The stress of an unpleasant environment can cause you to feel anxious, sad, or helpless. This in turn elevates your blood pressure, heart rate, and muscle tension and suppresses your immune system. A natural environment reverses all of that.
Time in nature or viewing nature scenes increases our ability to pay attention – our ability to be more mindful.
Because humans find nature inherently interesting, we can naturally focus on what we are experiencing out in nature. This also provides a respite for our overactive minds, refreshing us for new tasks.
There are a growing number of studies and campaigns putting forward evidence that a connection with nature makes us healthier and happier people.
For example, children exposed to the natural world showed increases in self-esteem. In some cases, nature can significantly improve the symptoms of Attention Deficit Hyperactivity Disorder (ADHD), providing a calming influence and helping them concentrate.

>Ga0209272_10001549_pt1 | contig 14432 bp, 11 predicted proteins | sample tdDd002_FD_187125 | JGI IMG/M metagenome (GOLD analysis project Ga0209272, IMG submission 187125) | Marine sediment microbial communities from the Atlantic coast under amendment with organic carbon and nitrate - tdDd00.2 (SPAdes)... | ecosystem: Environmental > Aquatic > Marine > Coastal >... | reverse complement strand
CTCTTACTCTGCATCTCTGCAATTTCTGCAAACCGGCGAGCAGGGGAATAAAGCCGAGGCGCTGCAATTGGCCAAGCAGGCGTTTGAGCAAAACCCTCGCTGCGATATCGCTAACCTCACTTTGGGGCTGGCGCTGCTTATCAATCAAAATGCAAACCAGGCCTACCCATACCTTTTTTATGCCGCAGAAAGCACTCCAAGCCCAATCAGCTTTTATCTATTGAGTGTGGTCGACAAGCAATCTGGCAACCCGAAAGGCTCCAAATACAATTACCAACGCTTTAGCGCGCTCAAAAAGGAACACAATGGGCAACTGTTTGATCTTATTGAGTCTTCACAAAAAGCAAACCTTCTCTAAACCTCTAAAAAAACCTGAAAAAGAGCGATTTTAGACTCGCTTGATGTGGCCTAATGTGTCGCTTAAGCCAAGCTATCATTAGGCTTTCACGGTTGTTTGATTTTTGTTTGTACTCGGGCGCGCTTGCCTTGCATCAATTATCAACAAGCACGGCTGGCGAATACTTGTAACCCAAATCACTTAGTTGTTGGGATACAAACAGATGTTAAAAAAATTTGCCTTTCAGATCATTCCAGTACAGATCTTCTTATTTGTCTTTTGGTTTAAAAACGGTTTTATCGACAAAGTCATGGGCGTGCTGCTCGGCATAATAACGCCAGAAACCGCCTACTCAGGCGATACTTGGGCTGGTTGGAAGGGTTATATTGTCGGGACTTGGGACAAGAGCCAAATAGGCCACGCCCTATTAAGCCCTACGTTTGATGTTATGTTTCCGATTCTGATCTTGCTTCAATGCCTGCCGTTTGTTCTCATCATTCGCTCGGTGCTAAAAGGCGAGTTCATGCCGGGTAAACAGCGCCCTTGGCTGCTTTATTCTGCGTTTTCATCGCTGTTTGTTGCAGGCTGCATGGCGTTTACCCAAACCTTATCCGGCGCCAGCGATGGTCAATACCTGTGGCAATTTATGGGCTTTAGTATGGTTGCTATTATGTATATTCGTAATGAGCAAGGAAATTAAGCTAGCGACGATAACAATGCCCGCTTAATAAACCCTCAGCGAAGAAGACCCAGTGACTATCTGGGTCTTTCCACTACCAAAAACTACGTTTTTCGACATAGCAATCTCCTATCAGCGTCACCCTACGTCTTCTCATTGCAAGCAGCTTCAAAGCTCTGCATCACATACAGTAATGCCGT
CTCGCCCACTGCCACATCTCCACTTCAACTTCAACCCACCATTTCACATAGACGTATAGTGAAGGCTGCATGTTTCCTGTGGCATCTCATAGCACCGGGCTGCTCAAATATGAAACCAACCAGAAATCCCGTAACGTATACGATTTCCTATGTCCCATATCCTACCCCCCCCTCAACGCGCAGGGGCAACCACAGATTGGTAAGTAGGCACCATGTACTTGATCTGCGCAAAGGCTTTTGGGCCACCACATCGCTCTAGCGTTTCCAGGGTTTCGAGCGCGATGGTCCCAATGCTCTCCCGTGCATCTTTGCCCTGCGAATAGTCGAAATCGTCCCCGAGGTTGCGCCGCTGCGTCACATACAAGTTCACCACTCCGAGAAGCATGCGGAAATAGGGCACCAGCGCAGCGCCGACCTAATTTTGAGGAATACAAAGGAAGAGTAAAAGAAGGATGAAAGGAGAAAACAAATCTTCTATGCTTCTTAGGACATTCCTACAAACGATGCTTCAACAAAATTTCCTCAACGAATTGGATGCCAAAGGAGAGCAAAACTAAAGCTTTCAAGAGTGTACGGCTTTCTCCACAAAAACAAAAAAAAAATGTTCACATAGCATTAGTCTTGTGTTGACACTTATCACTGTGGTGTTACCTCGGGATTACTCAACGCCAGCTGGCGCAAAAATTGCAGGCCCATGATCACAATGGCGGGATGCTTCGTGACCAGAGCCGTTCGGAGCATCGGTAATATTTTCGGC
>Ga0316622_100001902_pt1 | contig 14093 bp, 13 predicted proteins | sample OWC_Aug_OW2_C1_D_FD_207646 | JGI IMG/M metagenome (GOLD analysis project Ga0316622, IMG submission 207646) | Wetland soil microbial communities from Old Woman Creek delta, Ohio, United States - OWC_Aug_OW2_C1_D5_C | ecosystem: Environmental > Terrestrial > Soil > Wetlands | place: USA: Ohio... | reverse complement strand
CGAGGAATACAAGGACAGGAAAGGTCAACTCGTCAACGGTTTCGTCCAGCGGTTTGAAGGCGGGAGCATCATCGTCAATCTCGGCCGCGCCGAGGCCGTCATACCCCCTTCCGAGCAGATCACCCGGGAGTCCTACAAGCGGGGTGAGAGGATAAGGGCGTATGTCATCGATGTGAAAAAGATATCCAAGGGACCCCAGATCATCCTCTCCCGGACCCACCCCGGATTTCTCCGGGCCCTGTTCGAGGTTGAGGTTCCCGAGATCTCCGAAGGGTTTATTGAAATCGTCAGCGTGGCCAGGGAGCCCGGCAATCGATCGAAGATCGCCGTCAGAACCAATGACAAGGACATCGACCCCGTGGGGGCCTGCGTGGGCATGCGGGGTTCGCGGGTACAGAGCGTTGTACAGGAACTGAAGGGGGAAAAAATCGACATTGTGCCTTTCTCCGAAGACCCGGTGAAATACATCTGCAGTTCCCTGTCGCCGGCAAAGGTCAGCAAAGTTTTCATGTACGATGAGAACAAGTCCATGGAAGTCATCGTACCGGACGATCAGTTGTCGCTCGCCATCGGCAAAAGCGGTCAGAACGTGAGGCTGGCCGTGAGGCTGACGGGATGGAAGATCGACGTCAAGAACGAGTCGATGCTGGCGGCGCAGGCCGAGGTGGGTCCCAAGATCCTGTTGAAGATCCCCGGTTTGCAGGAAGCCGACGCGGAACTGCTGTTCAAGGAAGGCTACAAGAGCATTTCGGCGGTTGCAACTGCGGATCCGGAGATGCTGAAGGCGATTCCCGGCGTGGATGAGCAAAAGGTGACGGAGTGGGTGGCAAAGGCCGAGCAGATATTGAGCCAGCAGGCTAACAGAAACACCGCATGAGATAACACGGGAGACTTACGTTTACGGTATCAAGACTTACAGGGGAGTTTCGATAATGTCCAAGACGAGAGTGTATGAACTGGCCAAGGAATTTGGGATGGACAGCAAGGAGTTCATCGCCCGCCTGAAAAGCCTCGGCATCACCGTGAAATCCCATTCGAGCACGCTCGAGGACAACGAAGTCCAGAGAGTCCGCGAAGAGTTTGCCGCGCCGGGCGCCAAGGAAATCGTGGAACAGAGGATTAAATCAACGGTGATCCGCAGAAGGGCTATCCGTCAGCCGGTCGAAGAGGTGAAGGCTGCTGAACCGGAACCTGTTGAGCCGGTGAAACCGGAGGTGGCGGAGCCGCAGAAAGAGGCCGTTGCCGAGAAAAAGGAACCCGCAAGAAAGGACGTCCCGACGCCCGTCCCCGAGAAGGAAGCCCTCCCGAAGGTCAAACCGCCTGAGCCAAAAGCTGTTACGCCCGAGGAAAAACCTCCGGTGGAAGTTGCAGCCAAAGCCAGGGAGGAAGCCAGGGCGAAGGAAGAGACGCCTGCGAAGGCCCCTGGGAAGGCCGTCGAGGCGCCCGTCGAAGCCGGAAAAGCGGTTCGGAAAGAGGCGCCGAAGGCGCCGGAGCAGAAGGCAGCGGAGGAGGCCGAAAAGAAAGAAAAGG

And for people suffering from physical illness it’s been found that nature helps us cope with pain. Because we are genetically programmed to find trees, plants, water, and other nature elements engrossing, we are absorbed by nature scenes and distracted from our pain and discomfort.
Those suffering with mental health disorders, such as depression and anxiety, interacting with nature can help people control their symptoms or even recover, alongside conventional medication.
It’s also been found that exposure to greenspaces reduces the risk of type II diabetes, cardiovascular disease, premature death, preterm birth, stress, and high blood pressure.